When you choose writing projects, do you think about the kid you were and what fascinated you? I have to admit that when I’ve remembered to do this it has paid off.
I was a horse crazy kid. Horse. Crazy. I didn’t have one and no amount of begging was going to get me lessons but if there was a horse in the vicinity that’s where I was. I learned to ride from a family friend on a Tennessee Walker that was so big I couldn’t dream of reaching the stirrups.
What does this have to do with my writing life? My first regular gig was with Young Equestrian Magazine. When the editor put out a call for manuscripts, I sent her a query for a bio of Marguerite Henry. Like every horse-mad girl, I had read all of Henry’s books. I got the gig.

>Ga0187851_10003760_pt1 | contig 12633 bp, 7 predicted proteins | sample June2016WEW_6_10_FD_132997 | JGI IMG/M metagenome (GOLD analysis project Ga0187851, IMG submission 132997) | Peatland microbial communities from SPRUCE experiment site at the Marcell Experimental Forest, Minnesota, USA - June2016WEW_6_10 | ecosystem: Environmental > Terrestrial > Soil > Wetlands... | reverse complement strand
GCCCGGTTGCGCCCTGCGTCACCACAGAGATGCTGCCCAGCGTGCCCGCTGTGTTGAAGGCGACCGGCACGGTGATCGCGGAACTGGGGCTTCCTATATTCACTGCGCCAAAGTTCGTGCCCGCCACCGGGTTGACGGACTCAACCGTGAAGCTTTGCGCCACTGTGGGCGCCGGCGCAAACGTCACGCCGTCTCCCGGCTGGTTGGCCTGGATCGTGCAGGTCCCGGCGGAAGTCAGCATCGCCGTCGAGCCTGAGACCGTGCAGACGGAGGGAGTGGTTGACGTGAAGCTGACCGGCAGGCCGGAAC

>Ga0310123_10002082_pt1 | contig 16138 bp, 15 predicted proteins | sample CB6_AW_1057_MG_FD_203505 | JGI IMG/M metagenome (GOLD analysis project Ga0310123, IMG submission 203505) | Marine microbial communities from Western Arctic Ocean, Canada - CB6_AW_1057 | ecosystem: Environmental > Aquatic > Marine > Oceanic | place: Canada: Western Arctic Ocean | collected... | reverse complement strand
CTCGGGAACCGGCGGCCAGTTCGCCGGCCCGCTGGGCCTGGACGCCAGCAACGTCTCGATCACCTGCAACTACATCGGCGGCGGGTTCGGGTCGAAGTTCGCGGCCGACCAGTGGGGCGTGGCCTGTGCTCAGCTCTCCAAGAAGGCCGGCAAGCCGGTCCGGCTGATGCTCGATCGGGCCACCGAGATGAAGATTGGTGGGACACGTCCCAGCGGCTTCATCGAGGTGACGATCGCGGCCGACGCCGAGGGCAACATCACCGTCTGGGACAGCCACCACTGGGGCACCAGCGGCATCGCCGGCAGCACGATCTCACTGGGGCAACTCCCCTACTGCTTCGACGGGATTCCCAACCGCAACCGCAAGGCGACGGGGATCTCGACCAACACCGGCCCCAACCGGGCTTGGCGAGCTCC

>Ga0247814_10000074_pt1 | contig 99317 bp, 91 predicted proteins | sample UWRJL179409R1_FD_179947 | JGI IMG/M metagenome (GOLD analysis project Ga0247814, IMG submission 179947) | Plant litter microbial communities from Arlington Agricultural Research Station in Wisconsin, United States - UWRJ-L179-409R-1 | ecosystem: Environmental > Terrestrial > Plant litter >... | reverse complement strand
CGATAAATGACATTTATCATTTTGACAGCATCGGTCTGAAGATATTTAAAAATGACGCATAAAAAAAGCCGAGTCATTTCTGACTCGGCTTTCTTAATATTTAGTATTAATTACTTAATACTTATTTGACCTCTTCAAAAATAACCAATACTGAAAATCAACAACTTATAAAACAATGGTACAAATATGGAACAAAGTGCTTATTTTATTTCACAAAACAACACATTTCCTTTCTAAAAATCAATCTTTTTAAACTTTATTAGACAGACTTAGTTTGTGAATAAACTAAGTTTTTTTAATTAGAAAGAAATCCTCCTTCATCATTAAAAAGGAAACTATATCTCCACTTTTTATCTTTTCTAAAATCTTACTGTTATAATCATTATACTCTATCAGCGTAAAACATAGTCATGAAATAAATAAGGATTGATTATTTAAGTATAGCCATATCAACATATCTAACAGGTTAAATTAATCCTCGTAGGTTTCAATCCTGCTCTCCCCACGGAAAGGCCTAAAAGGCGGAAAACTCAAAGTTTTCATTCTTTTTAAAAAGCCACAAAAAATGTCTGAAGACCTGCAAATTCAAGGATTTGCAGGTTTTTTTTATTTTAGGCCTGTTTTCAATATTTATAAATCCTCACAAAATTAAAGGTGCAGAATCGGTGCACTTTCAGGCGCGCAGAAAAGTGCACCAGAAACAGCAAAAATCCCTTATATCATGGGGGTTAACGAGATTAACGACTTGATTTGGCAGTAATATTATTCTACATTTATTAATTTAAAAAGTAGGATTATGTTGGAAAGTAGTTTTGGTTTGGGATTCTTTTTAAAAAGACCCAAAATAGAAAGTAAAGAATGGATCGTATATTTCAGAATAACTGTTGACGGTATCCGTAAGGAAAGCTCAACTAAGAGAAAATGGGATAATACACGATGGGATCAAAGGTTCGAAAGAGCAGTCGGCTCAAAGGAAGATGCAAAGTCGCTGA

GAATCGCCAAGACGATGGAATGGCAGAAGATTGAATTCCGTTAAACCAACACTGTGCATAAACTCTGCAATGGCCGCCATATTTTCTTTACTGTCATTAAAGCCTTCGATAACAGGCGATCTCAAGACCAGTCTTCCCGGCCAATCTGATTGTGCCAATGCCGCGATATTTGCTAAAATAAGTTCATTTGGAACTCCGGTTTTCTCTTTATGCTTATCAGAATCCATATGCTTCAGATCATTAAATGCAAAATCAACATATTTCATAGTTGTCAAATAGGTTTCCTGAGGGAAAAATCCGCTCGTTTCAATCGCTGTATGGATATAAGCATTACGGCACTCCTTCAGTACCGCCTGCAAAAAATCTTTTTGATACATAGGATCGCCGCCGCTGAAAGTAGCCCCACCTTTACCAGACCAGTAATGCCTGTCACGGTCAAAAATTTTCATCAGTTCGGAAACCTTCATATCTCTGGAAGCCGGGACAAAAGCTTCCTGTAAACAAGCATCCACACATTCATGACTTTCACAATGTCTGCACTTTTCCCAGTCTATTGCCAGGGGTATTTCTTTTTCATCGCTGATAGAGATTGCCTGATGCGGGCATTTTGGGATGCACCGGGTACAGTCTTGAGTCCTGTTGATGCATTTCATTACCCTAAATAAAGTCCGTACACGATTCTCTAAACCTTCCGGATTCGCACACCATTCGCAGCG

My grandad taught me to fossil hunt. With him, I’d walk West Texas trails flipping rocks with the toe of my shoe. He taught me to never grab a rock with my hand. Rocks provide shade for desert reptiles. I collected a wide variety of crinoids fossils and learned to observe animals and how they adapted to the high desert.
These enthusiasms led to The Evolution of Reptiles and The Evolution of Mammals. But this tendency to question and observe also made nonfiction in general a natural fit. From his childhood in the South, I learned to question authority. If they said X, I knew there had to be a reason, someone who was served by believing this. I’d have to gather the facts and make up my own damn mind. That’s more or less a direct quote.
What were the things you loved as a child? Plants? Animals? Pretend play? Chances are that any and all of the things you loved still draw children in today. Write for the child you were.